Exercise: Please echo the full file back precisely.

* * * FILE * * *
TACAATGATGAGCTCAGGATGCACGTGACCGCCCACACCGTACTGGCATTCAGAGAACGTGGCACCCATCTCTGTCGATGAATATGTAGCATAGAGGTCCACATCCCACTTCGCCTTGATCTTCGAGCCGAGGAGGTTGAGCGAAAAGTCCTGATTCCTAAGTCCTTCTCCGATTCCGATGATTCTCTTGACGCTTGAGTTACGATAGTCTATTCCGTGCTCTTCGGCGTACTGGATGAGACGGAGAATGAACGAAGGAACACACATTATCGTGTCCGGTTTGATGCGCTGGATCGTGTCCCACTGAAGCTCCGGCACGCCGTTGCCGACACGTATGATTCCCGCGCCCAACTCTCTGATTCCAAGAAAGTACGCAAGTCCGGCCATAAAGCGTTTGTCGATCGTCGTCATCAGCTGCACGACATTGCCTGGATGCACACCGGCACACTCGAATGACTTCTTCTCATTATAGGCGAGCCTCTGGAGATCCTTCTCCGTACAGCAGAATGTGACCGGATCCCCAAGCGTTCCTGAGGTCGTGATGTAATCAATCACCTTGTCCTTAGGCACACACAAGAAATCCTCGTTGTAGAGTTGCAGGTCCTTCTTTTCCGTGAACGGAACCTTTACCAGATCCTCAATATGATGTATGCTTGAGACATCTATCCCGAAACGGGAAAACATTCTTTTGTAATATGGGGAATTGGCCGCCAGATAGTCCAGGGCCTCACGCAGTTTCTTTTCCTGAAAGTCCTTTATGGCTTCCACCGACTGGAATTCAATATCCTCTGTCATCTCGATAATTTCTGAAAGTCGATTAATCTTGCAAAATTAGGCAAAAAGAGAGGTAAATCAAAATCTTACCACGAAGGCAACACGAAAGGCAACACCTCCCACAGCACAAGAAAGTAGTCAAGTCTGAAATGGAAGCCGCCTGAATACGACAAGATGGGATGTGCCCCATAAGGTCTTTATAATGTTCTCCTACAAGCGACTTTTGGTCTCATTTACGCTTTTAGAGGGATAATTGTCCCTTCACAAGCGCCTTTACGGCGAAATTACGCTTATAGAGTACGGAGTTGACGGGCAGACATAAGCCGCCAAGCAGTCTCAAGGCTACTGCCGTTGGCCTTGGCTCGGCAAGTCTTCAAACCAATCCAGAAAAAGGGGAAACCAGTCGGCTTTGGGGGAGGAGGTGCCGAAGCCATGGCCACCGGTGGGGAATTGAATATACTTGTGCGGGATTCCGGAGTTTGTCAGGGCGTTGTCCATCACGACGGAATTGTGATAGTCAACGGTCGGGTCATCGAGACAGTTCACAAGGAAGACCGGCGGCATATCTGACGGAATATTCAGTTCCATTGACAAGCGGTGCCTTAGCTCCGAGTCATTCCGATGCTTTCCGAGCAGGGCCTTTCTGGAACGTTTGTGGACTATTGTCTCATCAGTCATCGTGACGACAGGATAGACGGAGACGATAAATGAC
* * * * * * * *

TACAATGATGAGCTCAGGATGCACGTGACCGCCCACACCGTACTGGCATTCAGAGAACGTGGCACCCATCTCTGTCGATGAATATGTAGCATAGAGGTCCACATCCCACTTCGCCTTGATCTTCGAGCCGAGGAGGTTGAGCGAAAAGTCCTGATTCCTAAGTCCTTCTCCGATTCCGATGATTCTCTTGACGCTTGAGTTACGATAGTCTATTCCGTGCTCTTCGGCGTACTGGATGAGACGGAGAATGAACGAAGGAACACACATTATCGTGTCCGGTTTGATGCGCTGGATCGTGTCCCACTGAAGCTCCGGCACGCCGTTGCCGACACGTATGATTCCCGCGCCCAACTCTCTGATTCCAAGAAAGTACGCAAGTCCGGCCATAAAGCGTTTGTCGATCGTCGTCATCAGCTGCACGACATTGCCTGGATGCACACCGGCACACTCGAATGACTTCTTCTCATTATAGGCGAGCCTCTGGAGATCCTTCTCCGTACAGCAGAATGTGACCGGATCCCCAAGCGTTCCTGAGGTCGTGATGTAATCAATCACCTTGTCCTTAGGCACACACAAGAAATCCTCGTTGTAGAGTTGCAGGTCCTTCTTTTCCGTGAACGGAACCTTTACCAGATCCTCAATATGATGTATGCTTGAGACATCTATCCCGAAACGGGAAAACATTCTTTTGTAATATGGGGAATTGGCCGCCAGATAGTCCAGGGCCTCACGCAGTTTCTTTTCCTGAAAGTCCTTTATGGCTTCCACCGACTGGAATTCAATATCCTCTGTCATCTCGATAATTTCTGAAAGTCGATTAATCTTGCAAAATTAGGCAAAAAGAGAGGTAAATCAAAATCTTACCACGAAGGCAACACGAAAGGCAACACCTCCCACAGCACAAGAAAGTAGTCAAGTCTGAAATGGAAGCCGCCTGAATACGACAAGATGGGATGTGCCCCATAAGGTCTTTATAATGTTCTCCTACAAGCGACTTTTGGTCTCATTTACGCTTTTAGAGGGATAATTGTCCCTTCACAAGCGCCTTTACGGCGAAATTACGCTTATAGAGTACGGAGTTGACGGGCAGACATAAGCCGCCAAGCAGTCTCAAGGCTACTGCCGTTGGCCTTGGCTCGGCAAGTCTTCAAACCAATCCAGAAAAAGGGGAAACCAGTCGGCTTTGGGGGAGGAGGTGCCGAAGCCATGGCCACCGGTGGGGAATTGAATATACTTGTGCGGGATTCCGGAGTTTGTCAGGGCGTTGTCCATCACGACGGAATTGTGATAGTCAACGGTCGGGTCATCGAGACAGTTCACAAGGAAGACCGGCGGCATATCTGACGGAATATTCAGTTCCATTGACAAGCGGTGCCTTAGCTCCGAGTCATTCCGATGCTTTCCGAGCAGGGCCTTTCTGGAACGTTTGTGGACTATTGTCTCATCAGTCATCGTGACGACAGGATAGACGGAGACGATAAATGAC